This triggered quite a bit of discussion, which gave me a lot of input on this topic. I want to thank everyone who joined that discussion for their input, which was really valuable. In this blogpost I'll do a summary of the different arguments in the discussion, and give my opinion on this.

He goes on to define the term "program flow" and how that relates to the idea of using exceptions to control it. He then talks about naming things, the "intent" of your code and how the right names can make your code clearer and easier to maintain.

tagged: exception flow program naming opinion

Link: https://leftontheweb.com/blog/2017/04/21/to-exception-or-not-to-exception/

Laravel News:
Learn How to Send an Email on Error Exceptions
Apr 18, 2017 @ 10:25:03

On the Laravel News site there's a quick tutorial posted showing you how to send an email when an exception is thrown in your Laravel-based application using the "mailable" functionality.

You’ve created a new Laravel app for your client and deployed it on the production server. Everything was working fine till a customer has a problem with the app because of some buggy code. He immediately leaves the app, and the same thing happens with multiple customers before you know about the bug. You fix the bug, and then everything is on track.

But what if you were notified immediately through e-mail (or another service) about the bug and you fix it ASAP. In Laravel, this can be done easily and in this post, we’re going to learn how.

The post talks about how errors and exceptions are handled in Laravel applications and how, with a bit of custom code, you can create you own handler and a "mailable" class it can use (an ExceptionOccured mailer) to send a full stack trace when an error is thrown. There's also a link to a package that can be installed that helps to make setup even easier.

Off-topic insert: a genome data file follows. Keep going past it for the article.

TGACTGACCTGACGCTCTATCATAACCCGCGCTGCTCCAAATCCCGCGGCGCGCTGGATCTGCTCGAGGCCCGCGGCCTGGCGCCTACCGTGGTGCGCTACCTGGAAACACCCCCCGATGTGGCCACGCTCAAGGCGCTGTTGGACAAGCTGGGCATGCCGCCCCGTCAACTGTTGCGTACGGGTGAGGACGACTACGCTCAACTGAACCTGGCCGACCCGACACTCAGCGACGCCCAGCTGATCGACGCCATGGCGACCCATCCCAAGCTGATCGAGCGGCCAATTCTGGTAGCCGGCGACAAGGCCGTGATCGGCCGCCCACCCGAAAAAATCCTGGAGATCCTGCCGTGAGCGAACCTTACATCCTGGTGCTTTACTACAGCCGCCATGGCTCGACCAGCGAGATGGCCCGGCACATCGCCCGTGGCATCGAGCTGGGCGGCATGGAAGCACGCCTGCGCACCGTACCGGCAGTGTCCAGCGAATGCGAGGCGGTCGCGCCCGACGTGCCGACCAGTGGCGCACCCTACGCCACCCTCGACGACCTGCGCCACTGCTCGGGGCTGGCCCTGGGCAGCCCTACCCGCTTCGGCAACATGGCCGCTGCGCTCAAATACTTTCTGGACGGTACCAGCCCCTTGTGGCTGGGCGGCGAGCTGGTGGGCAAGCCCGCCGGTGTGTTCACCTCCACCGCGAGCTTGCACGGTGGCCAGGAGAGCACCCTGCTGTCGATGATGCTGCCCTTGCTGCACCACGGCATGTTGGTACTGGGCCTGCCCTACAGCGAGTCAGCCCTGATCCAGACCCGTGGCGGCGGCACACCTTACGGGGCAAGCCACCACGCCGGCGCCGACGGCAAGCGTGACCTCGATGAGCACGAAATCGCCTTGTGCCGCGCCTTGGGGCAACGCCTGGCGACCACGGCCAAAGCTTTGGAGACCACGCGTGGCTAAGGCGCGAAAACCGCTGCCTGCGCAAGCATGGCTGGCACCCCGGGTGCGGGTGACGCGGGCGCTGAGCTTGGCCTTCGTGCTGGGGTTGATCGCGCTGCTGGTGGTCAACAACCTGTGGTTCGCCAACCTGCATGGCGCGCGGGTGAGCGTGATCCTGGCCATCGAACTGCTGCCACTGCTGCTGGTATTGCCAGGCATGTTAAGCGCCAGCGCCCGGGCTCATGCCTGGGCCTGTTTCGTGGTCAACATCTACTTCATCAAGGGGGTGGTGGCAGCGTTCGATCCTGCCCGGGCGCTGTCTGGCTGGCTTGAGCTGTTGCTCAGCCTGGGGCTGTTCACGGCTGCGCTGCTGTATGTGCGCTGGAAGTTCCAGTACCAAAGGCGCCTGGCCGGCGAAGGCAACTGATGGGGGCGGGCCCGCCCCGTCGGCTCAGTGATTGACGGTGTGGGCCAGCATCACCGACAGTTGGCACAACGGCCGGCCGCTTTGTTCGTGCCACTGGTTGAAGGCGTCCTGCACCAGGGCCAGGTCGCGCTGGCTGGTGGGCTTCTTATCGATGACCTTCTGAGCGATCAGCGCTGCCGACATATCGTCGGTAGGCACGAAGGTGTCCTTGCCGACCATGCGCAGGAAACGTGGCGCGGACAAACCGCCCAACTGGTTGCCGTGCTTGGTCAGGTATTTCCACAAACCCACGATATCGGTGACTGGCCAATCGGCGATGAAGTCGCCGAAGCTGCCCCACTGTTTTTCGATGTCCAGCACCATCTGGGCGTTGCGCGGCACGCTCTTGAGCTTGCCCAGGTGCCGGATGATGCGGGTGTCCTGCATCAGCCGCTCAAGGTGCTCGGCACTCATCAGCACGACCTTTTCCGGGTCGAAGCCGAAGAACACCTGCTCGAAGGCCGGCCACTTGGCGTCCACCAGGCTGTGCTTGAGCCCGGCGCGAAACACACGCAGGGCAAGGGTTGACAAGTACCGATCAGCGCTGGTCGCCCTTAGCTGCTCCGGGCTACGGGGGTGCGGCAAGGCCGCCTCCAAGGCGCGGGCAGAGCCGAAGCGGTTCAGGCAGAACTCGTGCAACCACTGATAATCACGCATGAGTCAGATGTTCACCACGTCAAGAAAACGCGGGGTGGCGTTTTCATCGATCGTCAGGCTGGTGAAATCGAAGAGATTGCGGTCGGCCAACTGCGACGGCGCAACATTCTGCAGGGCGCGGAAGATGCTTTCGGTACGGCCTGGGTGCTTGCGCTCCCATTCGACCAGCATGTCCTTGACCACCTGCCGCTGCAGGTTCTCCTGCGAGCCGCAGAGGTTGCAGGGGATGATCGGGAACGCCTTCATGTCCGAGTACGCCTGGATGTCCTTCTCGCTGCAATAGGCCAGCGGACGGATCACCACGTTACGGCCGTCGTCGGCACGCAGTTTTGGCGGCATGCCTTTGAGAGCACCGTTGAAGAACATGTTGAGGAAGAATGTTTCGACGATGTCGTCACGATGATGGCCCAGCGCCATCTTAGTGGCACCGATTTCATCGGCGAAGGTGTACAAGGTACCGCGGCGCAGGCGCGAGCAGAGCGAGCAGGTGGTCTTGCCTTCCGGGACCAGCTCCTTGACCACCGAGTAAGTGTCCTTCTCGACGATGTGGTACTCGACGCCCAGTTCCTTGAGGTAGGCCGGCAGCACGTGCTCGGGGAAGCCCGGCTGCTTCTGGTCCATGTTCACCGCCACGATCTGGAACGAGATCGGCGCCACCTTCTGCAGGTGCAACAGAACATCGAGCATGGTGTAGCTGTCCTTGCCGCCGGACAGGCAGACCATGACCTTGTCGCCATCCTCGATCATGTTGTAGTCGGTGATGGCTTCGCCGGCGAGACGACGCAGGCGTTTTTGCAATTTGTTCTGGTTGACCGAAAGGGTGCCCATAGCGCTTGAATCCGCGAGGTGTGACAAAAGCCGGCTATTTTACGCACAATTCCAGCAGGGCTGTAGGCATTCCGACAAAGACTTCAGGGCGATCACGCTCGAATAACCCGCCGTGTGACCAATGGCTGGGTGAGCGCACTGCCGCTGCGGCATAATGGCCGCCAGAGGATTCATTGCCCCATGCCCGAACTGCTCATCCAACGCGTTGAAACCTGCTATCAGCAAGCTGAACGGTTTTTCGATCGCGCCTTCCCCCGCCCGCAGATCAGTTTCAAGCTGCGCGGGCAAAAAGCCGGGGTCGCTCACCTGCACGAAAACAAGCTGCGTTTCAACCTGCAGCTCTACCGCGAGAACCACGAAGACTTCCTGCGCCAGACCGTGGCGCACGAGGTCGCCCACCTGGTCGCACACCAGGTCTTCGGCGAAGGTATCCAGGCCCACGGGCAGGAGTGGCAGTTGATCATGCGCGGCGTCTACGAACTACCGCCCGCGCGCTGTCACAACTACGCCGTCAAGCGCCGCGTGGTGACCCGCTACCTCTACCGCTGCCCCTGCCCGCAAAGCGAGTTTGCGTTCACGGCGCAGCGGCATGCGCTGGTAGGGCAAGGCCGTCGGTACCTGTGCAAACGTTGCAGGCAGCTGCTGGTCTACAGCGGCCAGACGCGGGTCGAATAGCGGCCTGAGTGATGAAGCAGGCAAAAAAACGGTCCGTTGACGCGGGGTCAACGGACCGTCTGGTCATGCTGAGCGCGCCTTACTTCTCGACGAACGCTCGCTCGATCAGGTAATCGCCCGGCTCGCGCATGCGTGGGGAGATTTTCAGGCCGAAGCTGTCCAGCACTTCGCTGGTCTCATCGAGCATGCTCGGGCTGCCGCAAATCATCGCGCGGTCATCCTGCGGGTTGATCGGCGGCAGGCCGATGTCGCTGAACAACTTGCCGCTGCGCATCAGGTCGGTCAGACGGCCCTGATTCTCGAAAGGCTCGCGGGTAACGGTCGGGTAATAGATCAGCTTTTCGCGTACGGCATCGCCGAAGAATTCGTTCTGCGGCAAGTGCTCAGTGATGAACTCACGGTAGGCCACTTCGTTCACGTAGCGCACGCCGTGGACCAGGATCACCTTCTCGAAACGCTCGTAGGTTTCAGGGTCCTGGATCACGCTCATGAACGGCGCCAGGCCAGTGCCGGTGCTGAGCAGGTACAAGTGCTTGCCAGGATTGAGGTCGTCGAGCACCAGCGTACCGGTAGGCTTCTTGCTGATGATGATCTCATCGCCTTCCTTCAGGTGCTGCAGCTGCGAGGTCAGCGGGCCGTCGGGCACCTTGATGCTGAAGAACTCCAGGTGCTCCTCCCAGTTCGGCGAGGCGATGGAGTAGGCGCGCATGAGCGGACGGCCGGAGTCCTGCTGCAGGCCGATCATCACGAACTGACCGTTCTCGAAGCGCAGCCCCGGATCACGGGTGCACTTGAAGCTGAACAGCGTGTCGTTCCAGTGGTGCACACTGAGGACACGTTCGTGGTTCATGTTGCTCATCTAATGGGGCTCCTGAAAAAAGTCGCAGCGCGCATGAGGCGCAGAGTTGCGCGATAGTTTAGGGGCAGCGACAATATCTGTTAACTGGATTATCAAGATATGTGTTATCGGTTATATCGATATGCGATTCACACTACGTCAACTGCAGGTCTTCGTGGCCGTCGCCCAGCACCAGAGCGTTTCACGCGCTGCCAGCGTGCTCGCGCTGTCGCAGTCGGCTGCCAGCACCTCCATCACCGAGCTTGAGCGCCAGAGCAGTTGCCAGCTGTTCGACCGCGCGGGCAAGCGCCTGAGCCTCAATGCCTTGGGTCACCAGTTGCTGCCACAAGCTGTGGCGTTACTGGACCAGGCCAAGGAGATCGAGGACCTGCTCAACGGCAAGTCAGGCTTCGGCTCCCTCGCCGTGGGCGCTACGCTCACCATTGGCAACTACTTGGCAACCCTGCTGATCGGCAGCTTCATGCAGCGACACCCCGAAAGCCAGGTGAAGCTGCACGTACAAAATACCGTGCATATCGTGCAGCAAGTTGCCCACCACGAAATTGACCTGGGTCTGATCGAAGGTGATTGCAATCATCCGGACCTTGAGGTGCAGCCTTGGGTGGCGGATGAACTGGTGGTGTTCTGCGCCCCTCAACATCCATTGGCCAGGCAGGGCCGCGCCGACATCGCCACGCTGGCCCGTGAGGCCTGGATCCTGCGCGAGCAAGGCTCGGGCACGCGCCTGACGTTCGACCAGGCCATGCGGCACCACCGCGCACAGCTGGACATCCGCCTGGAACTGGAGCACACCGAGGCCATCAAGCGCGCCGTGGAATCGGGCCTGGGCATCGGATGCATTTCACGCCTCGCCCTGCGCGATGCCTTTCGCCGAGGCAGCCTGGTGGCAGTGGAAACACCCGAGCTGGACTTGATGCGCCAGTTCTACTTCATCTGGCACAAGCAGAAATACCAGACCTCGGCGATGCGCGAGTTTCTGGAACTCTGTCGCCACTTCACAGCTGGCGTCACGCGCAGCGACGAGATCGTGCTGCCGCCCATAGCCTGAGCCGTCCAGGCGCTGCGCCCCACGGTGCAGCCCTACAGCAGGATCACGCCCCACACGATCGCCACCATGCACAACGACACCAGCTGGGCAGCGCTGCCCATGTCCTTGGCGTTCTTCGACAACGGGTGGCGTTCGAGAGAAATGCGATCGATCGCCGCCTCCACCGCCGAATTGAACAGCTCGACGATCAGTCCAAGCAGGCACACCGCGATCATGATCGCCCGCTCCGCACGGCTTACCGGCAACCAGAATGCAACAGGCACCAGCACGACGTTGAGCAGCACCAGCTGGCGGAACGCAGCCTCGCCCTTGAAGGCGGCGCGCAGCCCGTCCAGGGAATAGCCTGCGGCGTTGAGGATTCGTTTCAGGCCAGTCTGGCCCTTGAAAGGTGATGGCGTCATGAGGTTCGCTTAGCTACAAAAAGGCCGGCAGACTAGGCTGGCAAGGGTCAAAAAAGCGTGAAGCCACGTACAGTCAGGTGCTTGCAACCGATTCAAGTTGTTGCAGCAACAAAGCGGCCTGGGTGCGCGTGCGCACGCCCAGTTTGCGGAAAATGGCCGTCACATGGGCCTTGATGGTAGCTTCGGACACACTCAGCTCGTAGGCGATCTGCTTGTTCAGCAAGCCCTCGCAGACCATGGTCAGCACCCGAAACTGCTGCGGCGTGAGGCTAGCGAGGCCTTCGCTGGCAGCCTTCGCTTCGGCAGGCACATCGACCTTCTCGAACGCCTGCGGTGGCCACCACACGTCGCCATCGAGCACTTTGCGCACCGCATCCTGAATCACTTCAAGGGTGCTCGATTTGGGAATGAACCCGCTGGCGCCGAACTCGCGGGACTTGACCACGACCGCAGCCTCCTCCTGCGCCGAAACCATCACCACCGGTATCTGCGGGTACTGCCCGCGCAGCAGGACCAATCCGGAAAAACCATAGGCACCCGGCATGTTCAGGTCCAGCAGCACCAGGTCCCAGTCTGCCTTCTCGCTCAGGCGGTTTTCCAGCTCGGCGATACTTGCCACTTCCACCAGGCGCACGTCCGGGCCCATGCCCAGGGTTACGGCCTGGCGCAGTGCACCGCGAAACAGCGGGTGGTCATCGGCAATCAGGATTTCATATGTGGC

tagged: send email laravel exception tutorial mailable handler

Link: https://laravel-news.com/email-on-error-exceptions

Sameer Borate:
Handling multiple exceptions in PHP 7.1
Feb 14, 2017 @ 09:40:16

Sameer Borate has a new post to his site today showing how you can handle multiple exceptions in PHP 7.1, the latest release in the PHP 7.x series.

Exception handling is one of the ways in which modern languages handle errors. PHP usually handles exception in a separate catch block for each different type of exception. Below is a example exception code that uses three custom exceptions ‘MyFooException’, ‘MyBarException’ and ‘MyBazException’ that is later handled in a ‘try’ block.

He includes a bit of code showing the "old way" of doing it with multiple catch statements, one for each type of exception. With PHP 7.1 however, you can collapse all of those down into a single catch statement and type hint each type you want caught (pipe delimited). This can make for much cleaner code and a lot less repetition in your error/exception handling.